Nonetheless, there are differences between the TBMM and MMED programs in the student populations, approaches to clinical training, roles of the clinical mentor, and curriculum, all of which have a bearing on the students’ training experience. First, students pursuing the graduate portion of their MD/PhD training can enroll in the TBMM program, whereas there are no MD/PhD students in the MMED program, per a CWRU policy that prevents students from selecting the MMED option for their PhD training. This distinction reflects differences in institutional policies rather than in anticipated outcomes, and it provides TBMM program MD/PhD students who are interested in the clinical/translational focus of the program the opportunity to gain exposure to clinical research and to integrate translational activities into their graduate training. It is possible, though, that MD/PhD trainees will pursue careers that incorporate clinical medicine, and our outcome evaluations in the future will need to take this possibility into account. Next, the approach to clinical training differs between programs. The TBMM program’s clinical project requires students to gain exposure to clinical research, whereas the MMED program’s clinical experience has students explore different aspects of clinical medicine without a requirement for firsthand exposure to clinical research. Also, in the TBMM program, a student’s clinical mentor may be his or her primary thesis mentor as well, whereas in the MMED program, a student’s basic/translational science mentor must be his or her thesis advisor. In addition, the TBMM program requires an average commitment of half a day per week for two years (about 350 hours), in contrast to the 30 required hours for the MMED program; however, both programs encourage students to extend their exposure to clinical medicine beyond the required hours. Finally, the MMED program curriculum requires twice as many classroom contact hours as the TBMM program curriculum (558 versus 255 hours). However, the numbers of overall contact hours for both programs are quite similar when the clinical experience is included (605 and 608 hours, respectively).
Program Features to Consider
The MIG initiative12 highlights how different institutions have integrated human pathophysiology and medicine into their graduate curricula. Unfortunately, the lack of published data on these programs has made it difficult to define which strategies for exposing graduate students to the bench-to-bedside continuum are most effective and feasible. We collaborated to learn more about the design, implementation, and evaluation of two new PhD programs at geographically separate institutions, and several observations emerged during our collaboration that may benefit others who are considering developing similar programs.
* Both programs matriculated graduate students with varied backgrounds (e.g., computer science, mathematics, bioengineering). Some students did not have experience with common laboratory techniques, whereas others lacked sufficient knowledge of anatomy/histology to learn human pathophysiology. We offered enrichment activities to address these gaps without having to revise the core curricula.
* Although the programs’ clinical experiences vary in duration, some design principles are essential: (1) maximize each student’s exposure to disease processes, preferably in his or her thesis topic area, (2) consult with legal representatives at clinical sites to ensure compliance with institutional policies, and (3) create venues where students can discuss insights about research and medicine.
* Consistently, students have reported that interacting with patients during the clinical experience helped to “put a face” on disease processes and served as a powerful motivator during their thesis research. We recommend providing similar opportunities for graduate students to foster their appreciation for the impact that disease has on actual patients.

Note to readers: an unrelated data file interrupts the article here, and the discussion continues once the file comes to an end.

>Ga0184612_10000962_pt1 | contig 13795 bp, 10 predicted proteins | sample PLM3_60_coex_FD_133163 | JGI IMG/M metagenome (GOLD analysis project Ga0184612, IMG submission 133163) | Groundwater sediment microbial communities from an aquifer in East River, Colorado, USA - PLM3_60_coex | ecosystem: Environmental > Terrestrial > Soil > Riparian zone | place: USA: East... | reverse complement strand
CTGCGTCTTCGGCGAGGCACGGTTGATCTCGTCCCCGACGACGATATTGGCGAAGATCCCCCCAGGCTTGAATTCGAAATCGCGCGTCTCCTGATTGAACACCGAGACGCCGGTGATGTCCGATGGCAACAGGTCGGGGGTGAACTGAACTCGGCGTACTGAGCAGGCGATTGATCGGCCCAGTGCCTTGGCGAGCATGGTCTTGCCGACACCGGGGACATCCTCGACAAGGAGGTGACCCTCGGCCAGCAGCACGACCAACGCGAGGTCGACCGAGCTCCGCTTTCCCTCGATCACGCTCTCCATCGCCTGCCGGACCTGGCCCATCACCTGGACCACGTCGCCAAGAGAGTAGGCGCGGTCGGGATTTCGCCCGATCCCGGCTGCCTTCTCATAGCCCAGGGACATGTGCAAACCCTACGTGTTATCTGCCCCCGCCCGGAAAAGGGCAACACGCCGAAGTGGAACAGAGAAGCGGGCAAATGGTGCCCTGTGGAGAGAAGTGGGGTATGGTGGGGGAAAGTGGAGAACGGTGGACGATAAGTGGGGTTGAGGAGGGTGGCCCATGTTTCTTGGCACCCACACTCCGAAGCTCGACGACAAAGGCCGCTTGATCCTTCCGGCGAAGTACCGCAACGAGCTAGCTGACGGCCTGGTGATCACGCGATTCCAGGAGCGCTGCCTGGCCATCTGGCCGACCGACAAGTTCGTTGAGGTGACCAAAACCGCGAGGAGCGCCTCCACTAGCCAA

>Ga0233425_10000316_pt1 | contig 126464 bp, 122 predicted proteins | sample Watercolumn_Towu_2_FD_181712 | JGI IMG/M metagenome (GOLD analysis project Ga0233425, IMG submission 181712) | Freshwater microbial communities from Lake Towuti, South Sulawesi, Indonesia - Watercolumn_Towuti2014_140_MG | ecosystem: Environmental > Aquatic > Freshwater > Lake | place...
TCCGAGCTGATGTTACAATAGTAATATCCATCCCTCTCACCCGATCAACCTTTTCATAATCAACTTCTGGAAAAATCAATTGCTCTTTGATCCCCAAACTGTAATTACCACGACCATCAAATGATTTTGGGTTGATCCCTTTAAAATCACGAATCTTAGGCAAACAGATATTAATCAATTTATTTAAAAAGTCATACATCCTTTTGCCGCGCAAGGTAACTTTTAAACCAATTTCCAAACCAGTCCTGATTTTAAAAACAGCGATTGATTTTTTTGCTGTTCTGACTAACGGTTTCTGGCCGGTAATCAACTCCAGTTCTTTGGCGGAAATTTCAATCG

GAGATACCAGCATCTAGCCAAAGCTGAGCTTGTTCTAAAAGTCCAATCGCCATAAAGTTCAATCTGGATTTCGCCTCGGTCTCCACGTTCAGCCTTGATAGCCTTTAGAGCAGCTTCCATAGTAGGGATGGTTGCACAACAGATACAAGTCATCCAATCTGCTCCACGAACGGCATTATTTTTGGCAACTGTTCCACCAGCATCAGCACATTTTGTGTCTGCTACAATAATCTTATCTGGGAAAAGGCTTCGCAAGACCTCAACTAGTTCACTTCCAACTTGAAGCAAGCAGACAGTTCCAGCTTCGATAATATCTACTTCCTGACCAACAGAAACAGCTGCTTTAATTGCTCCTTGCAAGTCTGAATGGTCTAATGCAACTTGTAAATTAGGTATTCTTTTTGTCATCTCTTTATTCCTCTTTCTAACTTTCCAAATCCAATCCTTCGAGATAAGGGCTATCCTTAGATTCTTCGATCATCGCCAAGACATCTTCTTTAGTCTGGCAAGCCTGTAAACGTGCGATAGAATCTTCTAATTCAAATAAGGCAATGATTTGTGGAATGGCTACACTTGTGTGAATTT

* Basic scientists not engaged in clinical or translational research may not appreciate the time that graduate students devote to clinical activities outside of their laboratory responsibilities. We recommend that institutional leadership both reward clinical and basic science faculty for their teaching/mentoring contributions and showcase when students’ clinical activities foster collaborations between basic scientists and clinicians.
* Students have reported that they appreciate clinicians who “get” graduate education and do not treat them as “mini medical students,” which is especially important during seminars when clinicians may focus on treatment rather than disease mechanisms. MD/PhDs and clinicians who receive extramural research support seem more comfortable with their role on students’ thesis and qualifying exam committees.
* Our comprehensive approach to evaluation improved our ability to make timely curricular improvements and obtain NIH funding to support our two new, still-unproven translational graduate programs. This feature is also important for the long-term maintenance of our programs as the experience of the Markey Trust demonstrates how insufficient outcomes data make it challenging to identify financial resources to sustain curricular initiatives.15
The NIH’s Roadmap and the Clinical and Translational Science Awards emphasize the need for clinicians and basic scientists to work collaboratively to promote the clinical significance of basic science research.2,11 We have the opportunity now in graduate education to explore different instructional models designed to prepare translational researchers. We must also compare these training programs to determine what effect they may have on graduates’ career trajectories and whether they are indeed producing translational researchers to fill the gaps identified in the community.
Funding/Support: The TBMM and MMED programs are supported in part by the HHMI MIG initiative and NIH training grants T32GM088129 (Baylor College of Medicine) and T32GM088088 (Cleveland Clinic) from the National Institute of General Medical Sciences.
Other disclosures: None.
Ethical approval: Not applicable.
Disclaimer: The content of this article is solely the responsibility of the authors and does not necessarily represent the official views of the NIH National Institute of General Medical Sciences.